News of the re-opening of export markets in the EU to
British pig meat will give the industry a much-needed boost
says the British Pig Executive (BPEX).
Before the outbreak of foot and mouth disease, exports
to the EU were worth almost £150 million a year.
BPEX Chief Executive Mick Sloyan said the EU was a very
important market for Britain.
Most of our cull sows were exported to Germany and we also
export pork for manufacturing. The re-opening of these
temporarily lost markets will relieve some of the pressure
in the abattoir sector.
However, he said there was still work to be done in markets
outside the EU still closed to us.
Mick said: "While Europe is a valuable market British
pig meat is normally exported much further afield - markets
such as Japan and Korea.
"Negotiations will have to take place with each country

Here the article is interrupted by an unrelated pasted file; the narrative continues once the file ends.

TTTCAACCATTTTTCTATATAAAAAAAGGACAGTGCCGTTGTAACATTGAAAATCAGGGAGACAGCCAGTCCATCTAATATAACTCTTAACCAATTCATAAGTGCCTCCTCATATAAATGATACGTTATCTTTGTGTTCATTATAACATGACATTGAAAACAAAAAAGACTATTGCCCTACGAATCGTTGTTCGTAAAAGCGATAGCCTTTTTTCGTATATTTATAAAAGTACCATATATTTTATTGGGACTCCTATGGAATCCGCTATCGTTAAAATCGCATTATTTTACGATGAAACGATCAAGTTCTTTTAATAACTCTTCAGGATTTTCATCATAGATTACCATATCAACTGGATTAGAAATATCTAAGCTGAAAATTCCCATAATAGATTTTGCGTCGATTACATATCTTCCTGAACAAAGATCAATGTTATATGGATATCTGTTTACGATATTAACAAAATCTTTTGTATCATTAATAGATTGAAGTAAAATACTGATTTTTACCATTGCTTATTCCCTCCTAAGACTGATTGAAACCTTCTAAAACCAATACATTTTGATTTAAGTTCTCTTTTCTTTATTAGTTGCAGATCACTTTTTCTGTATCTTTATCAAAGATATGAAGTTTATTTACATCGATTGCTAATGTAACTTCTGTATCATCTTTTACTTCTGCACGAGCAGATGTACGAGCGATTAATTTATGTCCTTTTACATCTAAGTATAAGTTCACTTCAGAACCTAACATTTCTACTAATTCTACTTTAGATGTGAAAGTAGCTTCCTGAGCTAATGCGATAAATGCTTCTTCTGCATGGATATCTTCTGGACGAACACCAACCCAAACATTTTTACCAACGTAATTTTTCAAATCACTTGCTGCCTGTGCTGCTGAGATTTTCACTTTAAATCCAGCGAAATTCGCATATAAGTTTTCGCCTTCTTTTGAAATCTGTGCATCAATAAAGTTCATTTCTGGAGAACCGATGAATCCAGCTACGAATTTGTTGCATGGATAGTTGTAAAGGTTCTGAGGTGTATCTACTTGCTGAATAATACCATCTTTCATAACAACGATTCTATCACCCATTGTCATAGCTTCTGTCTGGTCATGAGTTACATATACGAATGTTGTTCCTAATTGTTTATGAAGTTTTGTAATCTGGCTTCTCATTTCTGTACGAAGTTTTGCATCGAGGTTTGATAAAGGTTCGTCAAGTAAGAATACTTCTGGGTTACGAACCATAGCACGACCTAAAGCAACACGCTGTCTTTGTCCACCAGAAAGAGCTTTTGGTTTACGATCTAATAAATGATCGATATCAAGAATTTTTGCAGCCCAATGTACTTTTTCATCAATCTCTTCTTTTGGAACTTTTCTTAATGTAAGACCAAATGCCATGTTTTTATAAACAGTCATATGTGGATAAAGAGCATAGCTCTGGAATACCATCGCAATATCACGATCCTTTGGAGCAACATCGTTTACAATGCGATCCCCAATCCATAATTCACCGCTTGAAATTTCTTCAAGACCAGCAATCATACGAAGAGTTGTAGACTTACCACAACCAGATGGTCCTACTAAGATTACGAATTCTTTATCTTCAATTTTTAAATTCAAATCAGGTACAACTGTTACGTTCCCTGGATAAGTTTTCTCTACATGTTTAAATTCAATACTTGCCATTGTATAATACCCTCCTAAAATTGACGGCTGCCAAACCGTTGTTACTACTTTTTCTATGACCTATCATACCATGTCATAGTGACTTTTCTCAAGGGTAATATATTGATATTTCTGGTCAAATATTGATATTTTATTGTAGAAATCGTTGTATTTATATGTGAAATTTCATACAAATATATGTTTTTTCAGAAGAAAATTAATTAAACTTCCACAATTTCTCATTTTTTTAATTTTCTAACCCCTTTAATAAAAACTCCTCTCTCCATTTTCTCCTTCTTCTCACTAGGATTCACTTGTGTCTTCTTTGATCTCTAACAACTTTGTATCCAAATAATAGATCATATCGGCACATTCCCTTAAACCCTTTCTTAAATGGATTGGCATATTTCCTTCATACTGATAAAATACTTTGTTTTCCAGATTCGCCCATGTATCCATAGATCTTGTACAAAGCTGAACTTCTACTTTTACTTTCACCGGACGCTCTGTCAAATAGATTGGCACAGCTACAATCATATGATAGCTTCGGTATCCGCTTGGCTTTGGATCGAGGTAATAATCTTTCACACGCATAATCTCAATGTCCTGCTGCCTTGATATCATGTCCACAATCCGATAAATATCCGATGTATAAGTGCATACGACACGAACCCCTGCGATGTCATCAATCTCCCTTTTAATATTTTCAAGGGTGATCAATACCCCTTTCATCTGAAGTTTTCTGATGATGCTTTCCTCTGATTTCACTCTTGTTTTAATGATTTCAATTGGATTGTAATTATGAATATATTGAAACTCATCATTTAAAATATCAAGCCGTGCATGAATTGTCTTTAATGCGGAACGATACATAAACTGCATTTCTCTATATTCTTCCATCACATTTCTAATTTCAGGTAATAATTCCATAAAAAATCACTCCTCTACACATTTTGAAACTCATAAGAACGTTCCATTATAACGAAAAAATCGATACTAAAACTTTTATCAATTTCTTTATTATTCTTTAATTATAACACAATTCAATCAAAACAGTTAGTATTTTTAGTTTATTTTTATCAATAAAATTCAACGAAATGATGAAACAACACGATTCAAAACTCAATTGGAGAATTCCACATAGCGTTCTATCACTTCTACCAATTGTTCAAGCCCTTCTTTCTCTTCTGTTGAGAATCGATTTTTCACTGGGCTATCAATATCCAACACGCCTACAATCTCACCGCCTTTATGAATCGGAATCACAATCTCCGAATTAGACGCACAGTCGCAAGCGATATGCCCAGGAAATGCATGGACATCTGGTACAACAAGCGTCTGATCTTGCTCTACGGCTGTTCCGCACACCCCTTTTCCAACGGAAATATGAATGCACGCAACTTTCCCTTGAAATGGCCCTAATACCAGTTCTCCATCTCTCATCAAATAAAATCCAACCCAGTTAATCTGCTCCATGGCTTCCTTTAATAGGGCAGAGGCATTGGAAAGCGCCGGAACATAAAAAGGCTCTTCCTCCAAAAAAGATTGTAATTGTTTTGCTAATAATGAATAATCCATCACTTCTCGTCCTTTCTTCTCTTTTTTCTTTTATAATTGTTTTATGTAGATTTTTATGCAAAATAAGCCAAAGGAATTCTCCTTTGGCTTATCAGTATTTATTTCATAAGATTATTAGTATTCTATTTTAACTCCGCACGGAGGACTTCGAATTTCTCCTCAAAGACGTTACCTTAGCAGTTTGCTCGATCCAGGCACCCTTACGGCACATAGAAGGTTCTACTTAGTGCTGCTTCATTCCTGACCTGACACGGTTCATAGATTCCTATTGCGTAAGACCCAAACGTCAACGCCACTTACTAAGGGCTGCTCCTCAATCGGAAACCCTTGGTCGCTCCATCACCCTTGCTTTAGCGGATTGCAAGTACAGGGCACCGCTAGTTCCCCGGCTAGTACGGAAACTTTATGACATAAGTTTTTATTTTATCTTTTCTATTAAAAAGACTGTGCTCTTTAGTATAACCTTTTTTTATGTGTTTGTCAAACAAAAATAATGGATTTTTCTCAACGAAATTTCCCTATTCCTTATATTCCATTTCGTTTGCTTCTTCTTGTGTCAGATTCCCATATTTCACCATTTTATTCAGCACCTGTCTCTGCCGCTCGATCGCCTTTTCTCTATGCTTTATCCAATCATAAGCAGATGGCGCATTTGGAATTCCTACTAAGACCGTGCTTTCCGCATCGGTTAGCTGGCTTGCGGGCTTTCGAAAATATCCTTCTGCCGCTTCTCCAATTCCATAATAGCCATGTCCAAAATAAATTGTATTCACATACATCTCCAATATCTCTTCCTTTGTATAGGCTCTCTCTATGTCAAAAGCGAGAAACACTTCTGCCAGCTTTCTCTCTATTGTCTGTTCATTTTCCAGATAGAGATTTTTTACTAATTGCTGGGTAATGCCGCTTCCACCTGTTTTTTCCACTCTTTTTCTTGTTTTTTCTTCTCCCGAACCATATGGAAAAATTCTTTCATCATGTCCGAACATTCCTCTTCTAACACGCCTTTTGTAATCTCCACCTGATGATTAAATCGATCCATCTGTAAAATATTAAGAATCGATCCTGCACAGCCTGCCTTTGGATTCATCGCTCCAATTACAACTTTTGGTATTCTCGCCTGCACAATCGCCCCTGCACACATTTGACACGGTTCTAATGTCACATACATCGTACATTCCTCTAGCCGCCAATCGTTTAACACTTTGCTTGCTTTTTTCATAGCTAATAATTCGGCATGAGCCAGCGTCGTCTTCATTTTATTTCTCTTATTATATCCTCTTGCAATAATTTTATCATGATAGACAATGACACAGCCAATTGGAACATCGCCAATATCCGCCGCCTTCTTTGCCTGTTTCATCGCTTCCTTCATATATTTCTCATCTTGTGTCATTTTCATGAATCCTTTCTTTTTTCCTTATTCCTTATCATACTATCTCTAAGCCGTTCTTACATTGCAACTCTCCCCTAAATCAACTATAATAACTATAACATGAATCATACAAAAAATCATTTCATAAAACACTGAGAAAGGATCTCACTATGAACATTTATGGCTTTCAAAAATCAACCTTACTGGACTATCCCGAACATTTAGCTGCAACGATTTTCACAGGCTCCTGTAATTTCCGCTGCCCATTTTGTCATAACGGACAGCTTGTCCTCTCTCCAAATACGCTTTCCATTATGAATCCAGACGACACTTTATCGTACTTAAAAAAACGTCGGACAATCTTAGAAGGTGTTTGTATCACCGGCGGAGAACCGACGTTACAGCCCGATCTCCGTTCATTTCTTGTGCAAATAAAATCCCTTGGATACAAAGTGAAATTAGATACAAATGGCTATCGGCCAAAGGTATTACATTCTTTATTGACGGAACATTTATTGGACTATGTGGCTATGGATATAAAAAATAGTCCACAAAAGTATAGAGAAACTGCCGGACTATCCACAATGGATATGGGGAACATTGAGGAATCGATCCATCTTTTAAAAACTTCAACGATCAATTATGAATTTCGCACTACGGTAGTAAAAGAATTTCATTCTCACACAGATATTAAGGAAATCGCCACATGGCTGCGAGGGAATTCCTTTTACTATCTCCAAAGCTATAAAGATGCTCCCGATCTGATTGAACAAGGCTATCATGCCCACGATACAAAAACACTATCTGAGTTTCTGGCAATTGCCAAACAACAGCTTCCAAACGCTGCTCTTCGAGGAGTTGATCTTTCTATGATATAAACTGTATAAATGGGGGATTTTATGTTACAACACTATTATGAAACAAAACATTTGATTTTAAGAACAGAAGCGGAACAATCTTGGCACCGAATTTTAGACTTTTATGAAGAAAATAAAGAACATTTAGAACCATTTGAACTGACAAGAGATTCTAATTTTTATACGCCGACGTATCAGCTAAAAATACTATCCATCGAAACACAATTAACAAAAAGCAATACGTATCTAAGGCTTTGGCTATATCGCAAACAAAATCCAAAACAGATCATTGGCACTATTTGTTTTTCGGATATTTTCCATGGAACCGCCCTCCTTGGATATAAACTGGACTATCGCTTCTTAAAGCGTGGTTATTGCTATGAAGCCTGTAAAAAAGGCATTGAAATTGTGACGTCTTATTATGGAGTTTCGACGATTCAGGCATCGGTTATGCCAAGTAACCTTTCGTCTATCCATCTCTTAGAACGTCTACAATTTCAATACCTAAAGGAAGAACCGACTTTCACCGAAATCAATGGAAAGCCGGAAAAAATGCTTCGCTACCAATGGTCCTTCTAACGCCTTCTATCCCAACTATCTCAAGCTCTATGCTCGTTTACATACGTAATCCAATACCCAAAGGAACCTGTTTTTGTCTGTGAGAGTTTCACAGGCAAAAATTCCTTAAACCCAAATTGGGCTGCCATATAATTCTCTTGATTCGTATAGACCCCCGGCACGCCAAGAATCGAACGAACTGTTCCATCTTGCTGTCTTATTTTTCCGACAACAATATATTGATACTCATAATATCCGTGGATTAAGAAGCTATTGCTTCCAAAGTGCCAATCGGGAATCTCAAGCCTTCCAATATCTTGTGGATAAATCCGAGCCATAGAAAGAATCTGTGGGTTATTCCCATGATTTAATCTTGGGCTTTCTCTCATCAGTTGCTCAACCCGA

individually and BPEX will be continuing to support the
work of Defra to achieve this as soon as possible.
"These are countries which take offals and residual
cuts which have little value in the UK - or may even incur
a disposal cost - but can command a premium overseas.
Exports to the EU could start again as early as Saturday
and Mick said exporters needed to be on the blocks waiting
for the gun because the demand for British pork is out
Prior to the outbreak the UK exported 107,300 tonnes of
pork, bacon and pork products to the EU annually. These
had a value of £146 million. The UK exported 77,000
live pigs worth £7.7 million.
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